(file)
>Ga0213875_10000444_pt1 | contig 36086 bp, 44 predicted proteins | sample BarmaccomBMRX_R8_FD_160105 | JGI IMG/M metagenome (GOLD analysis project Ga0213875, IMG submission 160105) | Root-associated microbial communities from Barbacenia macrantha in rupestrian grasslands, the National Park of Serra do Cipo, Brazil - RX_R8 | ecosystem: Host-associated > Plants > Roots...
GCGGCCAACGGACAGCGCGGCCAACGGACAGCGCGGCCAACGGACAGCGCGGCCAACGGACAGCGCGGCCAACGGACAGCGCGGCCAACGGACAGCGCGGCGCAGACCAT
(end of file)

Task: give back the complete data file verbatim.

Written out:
>Ga0213875_10000444_pt1 | contig 36086 bp, 44 predicted proteins | sample BarmaccomBMRX_R8_FD_160105 | JGI IMG/M metagenome (GOLD analysis project Ga0213875, IMG submission 160105) | Root-associated microbial communities from Barbacenia macrantha in rupestrian grasslands, the National Park of Serra do Cipo, Brazil - RX_R8 | ecosystem: Host-associated > Plants > Roots...
GCGGCCAACGGACAGCGCGGCCAACGGACAGCGCGGCCAACGGACAGCGCGGCCAACGGACAGCGCGGCCAACGGACAGCGCGGCCAACGGACAGCGCGGCGCAGACCAT